We were especially floored by the Halloween Bash - the time and support and encouragement we found in it was staggering - and again, we would like to sincerely thank our volunteers, our donors and our friends for a very special day. Overall -- this has been a good year -- though a few drinks blessed our floor for good measure, the walls soaked in some great times. If you listen carefully, they still reverberate with the rhythm that calls us - in different ways - to a hearth together.
It is here that we humbly acknowledge that The Celtic Junction is still just a bunch of walls... It is you that fills it with the bright spark of life, love and laughter. All our sparks together build the warmth and keep us coming - hopeful and joyous through the dark winter months to where the conversation is good, the music merry, and the company a delight.
Thank you for your support. We hope to see you at our Celtic Junction Ceili celebrations, and most certainly in the new year, where another season of mayhem, merriment and music awaits.
A very Merry Christmas,
Natalie & Cormac O'Shea
Fire and Festivities
"Gratitude unlocks the fullness of life. It turns what we have into enough, and more. It turns denial into acceptance, chaos to order, confusion to clarity. It can turn a meal into a feast, a house into a home, a stranger into a friend. Gratitude makes sense of our past, brings peace for today, and creates a vision for tomorrow."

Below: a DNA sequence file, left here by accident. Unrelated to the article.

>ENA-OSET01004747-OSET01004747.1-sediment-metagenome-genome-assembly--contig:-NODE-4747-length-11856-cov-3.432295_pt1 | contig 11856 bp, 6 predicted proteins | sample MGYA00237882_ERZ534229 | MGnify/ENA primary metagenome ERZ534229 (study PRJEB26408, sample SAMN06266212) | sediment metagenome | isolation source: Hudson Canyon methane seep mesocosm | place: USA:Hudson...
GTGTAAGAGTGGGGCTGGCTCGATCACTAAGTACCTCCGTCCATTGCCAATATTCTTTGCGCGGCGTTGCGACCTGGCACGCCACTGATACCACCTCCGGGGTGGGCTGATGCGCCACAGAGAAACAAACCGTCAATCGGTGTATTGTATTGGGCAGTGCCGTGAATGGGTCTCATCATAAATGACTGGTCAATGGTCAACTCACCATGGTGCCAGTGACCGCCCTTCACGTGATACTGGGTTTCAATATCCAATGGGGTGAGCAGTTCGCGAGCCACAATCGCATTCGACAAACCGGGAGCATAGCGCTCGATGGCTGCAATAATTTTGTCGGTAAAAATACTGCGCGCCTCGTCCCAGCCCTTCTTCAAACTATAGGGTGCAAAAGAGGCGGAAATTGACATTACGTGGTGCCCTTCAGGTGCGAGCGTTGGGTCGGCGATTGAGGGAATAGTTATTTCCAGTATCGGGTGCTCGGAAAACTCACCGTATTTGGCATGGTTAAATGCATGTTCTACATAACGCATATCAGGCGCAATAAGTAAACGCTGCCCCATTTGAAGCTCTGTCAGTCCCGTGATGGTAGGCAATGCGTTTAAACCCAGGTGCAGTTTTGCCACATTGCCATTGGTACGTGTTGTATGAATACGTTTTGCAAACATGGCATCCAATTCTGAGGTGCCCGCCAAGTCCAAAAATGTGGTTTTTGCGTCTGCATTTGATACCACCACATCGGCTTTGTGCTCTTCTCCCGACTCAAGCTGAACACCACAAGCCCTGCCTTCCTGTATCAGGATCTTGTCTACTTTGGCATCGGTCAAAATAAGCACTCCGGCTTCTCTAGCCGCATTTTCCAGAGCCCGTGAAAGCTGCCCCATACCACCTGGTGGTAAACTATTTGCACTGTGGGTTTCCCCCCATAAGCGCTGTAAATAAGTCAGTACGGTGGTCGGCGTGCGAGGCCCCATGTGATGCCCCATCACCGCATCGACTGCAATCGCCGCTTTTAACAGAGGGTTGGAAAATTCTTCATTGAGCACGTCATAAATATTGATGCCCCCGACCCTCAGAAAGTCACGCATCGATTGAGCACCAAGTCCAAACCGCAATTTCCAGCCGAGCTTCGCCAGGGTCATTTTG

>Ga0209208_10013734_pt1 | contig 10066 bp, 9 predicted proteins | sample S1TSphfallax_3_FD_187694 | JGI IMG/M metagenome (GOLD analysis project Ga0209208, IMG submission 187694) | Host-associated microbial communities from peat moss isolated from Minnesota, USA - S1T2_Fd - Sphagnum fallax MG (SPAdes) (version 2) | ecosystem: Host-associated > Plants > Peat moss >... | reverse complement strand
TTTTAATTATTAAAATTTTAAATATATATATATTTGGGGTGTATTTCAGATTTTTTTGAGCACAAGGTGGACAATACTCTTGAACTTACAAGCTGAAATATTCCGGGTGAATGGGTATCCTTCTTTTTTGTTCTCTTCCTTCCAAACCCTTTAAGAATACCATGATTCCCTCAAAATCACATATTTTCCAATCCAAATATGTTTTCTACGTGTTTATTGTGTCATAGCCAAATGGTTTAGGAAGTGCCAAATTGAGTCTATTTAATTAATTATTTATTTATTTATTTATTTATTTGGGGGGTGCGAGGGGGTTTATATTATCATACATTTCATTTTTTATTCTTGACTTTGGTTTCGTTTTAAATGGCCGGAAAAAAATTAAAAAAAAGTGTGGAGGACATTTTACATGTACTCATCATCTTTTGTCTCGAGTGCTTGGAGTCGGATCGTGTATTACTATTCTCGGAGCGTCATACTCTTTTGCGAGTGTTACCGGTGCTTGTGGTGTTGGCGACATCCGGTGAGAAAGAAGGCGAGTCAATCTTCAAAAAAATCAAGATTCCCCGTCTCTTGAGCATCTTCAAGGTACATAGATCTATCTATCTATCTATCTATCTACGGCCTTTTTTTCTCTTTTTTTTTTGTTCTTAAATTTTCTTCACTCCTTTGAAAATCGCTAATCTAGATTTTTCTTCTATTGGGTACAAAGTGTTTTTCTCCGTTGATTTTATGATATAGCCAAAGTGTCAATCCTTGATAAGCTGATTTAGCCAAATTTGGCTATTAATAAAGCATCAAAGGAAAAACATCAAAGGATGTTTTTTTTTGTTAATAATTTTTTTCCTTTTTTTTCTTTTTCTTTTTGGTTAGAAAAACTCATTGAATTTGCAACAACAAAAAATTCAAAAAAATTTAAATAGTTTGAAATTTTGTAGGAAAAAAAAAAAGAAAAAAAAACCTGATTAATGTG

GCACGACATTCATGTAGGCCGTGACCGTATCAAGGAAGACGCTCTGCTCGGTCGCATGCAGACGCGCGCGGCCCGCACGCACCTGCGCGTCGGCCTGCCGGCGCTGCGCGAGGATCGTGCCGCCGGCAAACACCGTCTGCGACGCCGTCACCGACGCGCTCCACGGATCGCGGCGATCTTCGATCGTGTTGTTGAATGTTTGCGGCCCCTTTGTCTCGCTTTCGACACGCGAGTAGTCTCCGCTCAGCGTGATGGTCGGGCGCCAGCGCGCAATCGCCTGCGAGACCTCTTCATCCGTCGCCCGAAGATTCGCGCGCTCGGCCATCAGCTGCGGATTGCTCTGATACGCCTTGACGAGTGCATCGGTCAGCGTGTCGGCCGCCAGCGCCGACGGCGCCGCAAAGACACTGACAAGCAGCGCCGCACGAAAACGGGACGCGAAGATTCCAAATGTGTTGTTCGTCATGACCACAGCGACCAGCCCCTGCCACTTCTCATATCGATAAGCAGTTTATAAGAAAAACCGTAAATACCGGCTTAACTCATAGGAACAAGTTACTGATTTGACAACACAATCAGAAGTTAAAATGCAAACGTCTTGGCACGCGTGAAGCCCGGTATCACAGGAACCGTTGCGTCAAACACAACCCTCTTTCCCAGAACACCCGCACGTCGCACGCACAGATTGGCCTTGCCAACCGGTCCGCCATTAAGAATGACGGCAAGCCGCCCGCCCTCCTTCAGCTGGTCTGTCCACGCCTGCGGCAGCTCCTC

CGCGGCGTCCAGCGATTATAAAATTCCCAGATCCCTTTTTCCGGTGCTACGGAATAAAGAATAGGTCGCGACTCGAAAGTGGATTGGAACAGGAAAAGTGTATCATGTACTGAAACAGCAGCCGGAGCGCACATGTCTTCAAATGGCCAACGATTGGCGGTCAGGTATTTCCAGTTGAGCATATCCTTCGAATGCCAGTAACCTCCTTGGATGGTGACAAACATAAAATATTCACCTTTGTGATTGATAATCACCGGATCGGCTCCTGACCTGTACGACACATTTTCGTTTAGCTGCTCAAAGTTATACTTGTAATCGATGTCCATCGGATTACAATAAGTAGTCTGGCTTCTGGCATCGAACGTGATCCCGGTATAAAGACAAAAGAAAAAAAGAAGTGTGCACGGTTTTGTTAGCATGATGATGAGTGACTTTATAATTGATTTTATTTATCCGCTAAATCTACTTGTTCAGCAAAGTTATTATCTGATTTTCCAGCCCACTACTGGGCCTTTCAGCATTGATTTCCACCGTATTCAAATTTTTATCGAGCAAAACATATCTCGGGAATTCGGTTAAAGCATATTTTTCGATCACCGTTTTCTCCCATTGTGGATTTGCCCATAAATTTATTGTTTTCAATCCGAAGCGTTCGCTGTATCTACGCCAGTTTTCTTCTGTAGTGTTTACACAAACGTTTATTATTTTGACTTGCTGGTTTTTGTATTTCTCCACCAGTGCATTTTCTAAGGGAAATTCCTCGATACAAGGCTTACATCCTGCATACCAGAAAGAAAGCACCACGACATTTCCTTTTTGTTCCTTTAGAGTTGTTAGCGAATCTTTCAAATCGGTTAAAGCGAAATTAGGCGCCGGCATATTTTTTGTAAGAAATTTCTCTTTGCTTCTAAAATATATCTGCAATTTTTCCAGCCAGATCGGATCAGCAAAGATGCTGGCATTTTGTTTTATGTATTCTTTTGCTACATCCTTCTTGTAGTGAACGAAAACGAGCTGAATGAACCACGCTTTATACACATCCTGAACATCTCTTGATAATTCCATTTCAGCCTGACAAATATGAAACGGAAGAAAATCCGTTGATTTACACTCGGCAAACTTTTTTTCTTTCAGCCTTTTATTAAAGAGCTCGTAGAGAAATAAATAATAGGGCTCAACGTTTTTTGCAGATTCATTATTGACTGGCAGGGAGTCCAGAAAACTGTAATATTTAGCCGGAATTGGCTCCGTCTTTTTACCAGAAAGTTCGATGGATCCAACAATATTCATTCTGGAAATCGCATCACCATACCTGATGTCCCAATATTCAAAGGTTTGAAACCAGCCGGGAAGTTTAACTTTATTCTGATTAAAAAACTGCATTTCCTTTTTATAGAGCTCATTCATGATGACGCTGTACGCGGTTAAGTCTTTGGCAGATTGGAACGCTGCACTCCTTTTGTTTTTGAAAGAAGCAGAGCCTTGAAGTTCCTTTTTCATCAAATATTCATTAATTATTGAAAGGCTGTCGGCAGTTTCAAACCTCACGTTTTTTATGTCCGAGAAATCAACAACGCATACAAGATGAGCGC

~ Melody Beattie
by FatHead Brennan
A stunningly simple recipe that is within the culinary expertise of the most challenged. Omit/reduce the alcohol if the Christmas spirit is in need of toning down!
Recipe: Irish Tipsy Cake
What you will need:
- 1lb sponge cake
- 3 tablespoons strawberry/raspberry jam
- Large measure Irish whiskey
- Large measure sherry
- 1 pint of custard
- 1/2 pint whipped cream
What to do:
- Spread jam over sponge cake.
- Cut into small pieces and place in serving dish.
- Mix Sherry and Whiskey and pour over cake.
- Pour custard over cake and chill.
- Spoon whipped cream over top and serve.
Slan leat (Health to you)!